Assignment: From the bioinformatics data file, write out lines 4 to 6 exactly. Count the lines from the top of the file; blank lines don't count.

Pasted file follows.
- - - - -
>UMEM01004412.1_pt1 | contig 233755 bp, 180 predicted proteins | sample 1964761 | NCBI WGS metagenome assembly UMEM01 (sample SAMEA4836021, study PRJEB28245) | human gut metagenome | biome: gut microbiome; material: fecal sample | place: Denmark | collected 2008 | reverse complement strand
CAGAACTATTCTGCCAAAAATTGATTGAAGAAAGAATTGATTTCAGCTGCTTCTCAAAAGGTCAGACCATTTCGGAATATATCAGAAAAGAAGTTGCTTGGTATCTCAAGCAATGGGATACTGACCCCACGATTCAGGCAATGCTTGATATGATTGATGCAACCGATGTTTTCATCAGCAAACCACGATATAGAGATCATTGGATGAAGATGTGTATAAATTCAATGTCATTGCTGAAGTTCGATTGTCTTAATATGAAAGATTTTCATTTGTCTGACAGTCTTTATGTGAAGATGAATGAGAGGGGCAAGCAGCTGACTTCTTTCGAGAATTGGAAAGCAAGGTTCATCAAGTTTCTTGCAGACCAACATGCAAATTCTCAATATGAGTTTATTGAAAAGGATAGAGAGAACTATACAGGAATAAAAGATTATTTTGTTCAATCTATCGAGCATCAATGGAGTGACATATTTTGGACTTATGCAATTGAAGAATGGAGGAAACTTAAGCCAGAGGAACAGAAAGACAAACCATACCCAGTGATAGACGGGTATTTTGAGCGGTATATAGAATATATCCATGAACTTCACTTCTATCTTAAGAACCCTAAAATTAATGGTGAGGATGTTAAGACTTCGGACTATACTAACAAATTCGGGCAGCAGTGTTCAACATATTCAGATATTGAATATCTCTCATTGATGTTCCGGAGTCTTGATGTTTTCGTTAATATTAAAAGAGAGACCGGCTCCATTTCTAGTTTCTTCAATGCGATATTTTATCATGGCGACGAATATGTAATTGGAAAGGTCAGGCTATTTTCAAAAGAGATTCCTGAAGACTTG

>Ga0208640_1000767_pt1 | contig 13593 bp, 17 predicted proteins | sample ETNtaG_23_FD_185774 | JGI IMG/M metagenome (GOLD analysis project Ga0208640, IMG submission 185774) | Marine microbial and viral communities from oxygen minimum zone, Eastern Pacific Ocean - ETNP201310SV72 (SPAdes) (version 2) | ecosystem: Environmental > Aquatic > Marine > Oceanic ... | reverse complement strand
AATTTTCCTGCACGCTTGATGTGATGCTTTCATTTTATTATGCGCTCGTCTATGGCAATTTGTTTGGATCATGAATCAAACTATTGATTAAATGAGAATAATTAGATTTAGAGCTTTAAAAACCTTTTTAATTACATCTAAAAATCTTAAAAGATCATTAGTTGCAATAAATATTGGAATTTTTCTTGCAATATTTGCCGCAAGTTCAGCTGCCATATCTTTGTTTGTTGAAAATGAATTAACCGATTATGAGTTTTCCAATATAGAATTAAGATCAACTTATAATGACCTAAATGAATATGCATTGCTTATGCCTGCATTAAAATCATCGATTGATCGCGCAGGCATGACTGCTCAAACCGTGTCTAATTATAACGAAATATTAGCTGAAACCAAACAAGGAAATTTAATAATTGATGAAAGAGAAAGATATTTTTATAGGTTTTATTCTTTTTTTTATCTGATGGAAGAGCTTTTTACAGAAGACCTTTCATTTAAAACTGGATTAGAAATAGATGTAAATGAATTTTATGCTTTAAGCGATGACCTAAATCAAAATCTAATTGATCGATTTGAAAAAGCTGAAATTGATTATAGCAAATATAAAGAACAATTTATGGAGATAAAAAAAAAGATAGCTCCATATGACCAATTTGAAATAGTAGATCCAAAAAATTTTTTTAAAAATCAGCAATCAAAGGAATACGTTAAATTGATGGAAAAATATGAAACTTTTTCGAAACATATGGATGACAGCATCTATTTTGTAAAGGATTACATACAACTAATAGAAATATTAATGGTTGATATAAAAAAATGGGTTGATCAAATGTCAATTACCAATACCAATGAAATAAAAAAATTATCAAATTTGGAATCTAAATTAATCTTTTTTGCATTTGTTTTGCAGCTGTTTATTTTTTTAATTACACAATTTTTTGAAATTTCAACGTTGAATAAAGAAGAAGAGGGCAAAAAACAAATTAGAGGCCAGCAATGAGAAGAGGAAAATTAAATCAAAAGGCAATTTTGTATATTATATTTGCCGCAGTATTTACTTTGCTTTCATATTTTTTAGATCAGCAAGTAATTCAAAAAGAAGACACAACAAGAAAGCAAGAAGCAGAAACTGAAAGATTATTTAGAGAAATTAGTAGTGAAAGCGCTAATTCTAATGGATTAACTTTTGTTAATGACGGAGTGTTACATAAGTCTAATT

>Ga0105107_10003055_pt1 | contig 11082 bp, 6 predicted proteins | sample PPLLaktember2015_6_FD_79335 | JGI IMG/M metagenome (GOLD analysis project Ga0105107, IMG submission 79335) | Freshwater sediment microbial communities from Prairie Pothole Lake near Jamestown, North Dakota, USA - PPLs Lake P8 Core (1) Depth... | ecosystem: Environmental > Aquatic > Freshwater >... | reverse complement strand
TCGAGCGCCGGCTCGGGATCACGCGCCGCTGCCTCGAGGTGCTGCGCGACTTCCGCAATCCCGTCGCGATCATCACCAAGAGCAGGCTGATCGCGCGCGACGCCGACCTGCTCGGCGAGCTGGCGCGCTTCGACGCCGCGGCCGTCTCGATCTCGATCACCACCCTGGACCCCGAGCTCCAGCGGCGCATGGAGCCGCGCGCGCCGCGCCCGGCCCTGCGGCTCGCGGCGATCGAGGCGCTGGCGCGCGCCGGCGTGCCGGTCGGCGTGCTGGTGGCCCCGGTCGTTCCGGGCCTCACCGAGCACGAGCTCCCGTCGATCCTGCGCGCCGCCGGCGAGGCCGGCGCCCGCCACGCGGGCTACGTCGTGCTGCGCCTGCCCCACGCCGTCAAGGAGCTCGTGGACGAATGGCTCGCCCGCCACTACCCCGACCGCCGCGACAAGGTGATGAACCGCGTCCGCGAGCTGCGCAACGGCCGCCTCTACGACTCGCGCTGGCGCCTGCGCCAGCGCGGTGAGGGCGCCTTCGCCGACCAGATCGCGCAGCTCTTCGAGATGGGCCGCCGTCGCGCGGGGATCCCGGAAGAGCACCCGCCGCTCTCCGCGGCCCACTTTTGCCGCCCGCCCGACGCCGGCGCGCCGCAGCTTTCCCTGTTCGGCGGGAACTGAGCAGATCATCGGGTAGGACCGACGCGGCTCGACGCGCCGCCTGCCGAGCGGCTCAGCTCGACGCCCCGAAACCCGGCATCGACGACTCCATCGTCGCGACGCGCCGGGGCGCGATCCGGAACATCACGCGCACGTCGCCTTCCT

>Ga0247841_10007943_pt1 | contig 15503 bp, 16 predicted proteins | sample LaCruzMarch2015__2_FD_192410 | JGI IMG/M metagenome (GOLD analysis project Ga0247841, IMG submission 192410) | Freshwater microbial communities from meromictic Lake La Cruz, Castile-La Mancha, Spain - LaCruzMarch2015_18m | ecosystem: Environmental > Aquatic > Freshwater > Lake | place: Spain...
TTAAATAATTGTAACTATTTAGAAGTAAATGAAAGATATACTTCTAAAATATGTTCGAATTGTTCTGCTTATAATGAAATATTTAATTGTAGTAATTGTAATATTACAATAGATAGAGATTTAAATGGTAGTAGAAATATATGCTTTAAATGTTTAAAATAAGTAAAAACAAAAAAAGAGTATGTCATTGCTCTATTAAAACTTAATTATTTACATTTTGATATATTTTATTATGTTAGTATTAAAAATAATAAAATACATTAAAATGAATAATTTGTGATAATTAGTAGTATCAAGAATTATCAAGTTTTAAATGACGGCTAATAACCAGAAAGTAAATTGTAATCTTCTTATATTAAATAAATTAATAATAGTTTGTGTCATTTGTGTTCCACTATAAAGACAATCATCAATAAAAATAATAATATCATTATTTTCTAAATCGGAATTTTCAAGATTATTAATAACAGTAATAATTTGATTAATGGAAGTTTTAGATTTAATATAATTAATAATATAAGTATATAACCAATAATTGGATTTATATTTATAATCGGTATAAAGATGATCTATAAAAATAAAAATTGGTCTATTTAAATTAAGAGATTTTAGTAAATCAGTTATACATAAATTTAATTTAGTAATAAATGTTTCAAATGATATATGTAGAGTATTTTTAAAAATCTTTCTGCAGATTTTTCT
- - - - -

AATTTTCCTGCACGCTTGATGTGATGCTTTCATTTTATTATGCGCTCGTCTATGGCAATTTGTTTGGATCATGAATCAAACTATTGATTAAATGAGAATAATTAGATTTAGAGCTTTAAAAACCTTTTTAATTACATCTAAAAATCTTAAAAGATCATTAGTTGCAATAAATATTGGAATTTTTCTTGCAATATTTGCCGCAAGTTCAGCTGCCATATCTTTGTTTGTTGAAAATGAATTAACCGATTATGAGTTTTCCAATATAGAATTAAGATCAACTTATAATGACCTAAATGAATATGCATTGCTTATGCCTGCATTAAAATCATCGATTGATCGCGCAGGCATGACTGCTCAAACCGTGTCTAATTATAACGAAATATTAGCTGAAACCAAACAAGGAAATTTAATAATTGATGAAAGAGAAAGATATTTTTATAGGTTTTATTCTTTTTTTTATCTGATGGAAGAGCTTTTTACAGAAGACCTTTCATTTAAAACTGGATTAGAAATAGATGTAAATGAATTTTATGCTTTAAGCGATGACCTAAATCAAAATCTAATTGATCGATTTGAAAAAGCTGAAATTGATTATAGCAAATATAAAGAACAATTTATGGAGATAAAAAAAAAGATAGCTCCATATGACCAATTTGAAATAGTAGATCCAAAAAATTTTTTTAAAAATCAGCAATCAAAGGAATACGTTAAATTGATGGAAAAATATGAAACTTTTTCGAAACATATGGATGACAGCATCTATTTTGTAAAGGATTACATACAACTAATAGAAATATTAATGGTTGATATAAAAAAATGGGTTGATCAAATGTCAATTACCAATACCAATGAAATAAAAAAATTATCAAATTTGGAATCTAAATTAATCTTTTTTGCATTTGTTTTGCAGCTGTTTATTTTTTTAATTACACAATTTTTTGAAATTTCAACGTTGAATAAAGAAGAAGAGGGCAAAAAACAAATTAGAGGCCAGCAATGAGAAGAGGAAAATTAAATCAAAAGGCAATTTTGTATATTATATTTGCCGCAGTATTTACTTTGCTTTCATATTTTTTAGATCAGCAAGTAATTCAAAAAGAAGACACAACAAGAAAGCAAGAAGCAGAAACTGAAAGATTATTTAGAGAAATTAGTAGTGAAAGCGCTAATTCTAATGGATTAACTTTTGTTAATGACGGAGTGTTACATAAGTCTAATT

>Ga0105107_10003055_pt1 | contig 11082 bp, 6 predicted proteins | sample PPLLaktember2015_6_FD_79335 | JGI IMG/M metagenome (GOLD analysis project Ga0105107, IMG submission 79335) | Freshwater sediment microbial communities from Prairie Pothole Lake near Jamestown, North Dakota, USA - PPLs Lake P8 Core (1) Depth... | ecosystem: Environmental > Aquatic > Freshwater >... | reverse complement strand
TCGAGCGCCGGCTCGGGATCACGCGCCGCTGCCTCGAGGTGCTGCGCGACTTCCGCAATCCCGTCGCGATCATCACCAAGAGCAGGCTGATCGCGCGCGACGCCGACCTGCTCGGCGAGCTGGCGCGCTTCGACGCCGCGGCCGTCTCGATCTCGATCACCACCCTGGACCCCGAGCTCCAGCGGCGCATGGAGCCGCGCGCGCCGCGCCCGGCCCTGCGGCTCGCGGCGATCGAGGCGCTGGCGCGCGCCGGCGTGCCGGTCGGCGTGCTGGTGGCCCCGGTCGTTCCGGGCCTCACCGAGCACGAGCTCCCGTCGATCCTGCGCGCCGCCGGCGAGGCCGGCGCCCGCCACGCGGGCTACGTCGTGCTGCGCCTGCCCCACGCCGTCAAGGAGCTCGTGGACGAATGGCTCGCCCGCCACTACCCCGACCGCCGCGACAAGGTGATGAACCGCGTCCGCGAGCTGCGCAACGGCCGCCTCTACGACTCGCGCTGGCGCCTGCGCCAGCGCGGTGAGGGCGCCTTCGCCGACCAGATCGCGCAGCTCTTCGAGATGGGCCGCCGTCGCGCGGGGATCCCGGAAGAGCACCCGCCGCTCTCCGCGGCCCACTTTTGCCGCCCGCCCGACGCCGGCGCGCCGCAGCTTTCCCTGTTCGGCGGGAACTGAGCAGATCATCGGGTAGGACCGACGCGGCTCGACGCGCCGCCTGCCGAGCGGCTCAGCTCGACGCCCCGAAACCCGGCATCGACGACTCCATCGTCGCGACGCGCCGGGGCGCGATCCGGAACATCACGCGCACGTCGCCTTCCT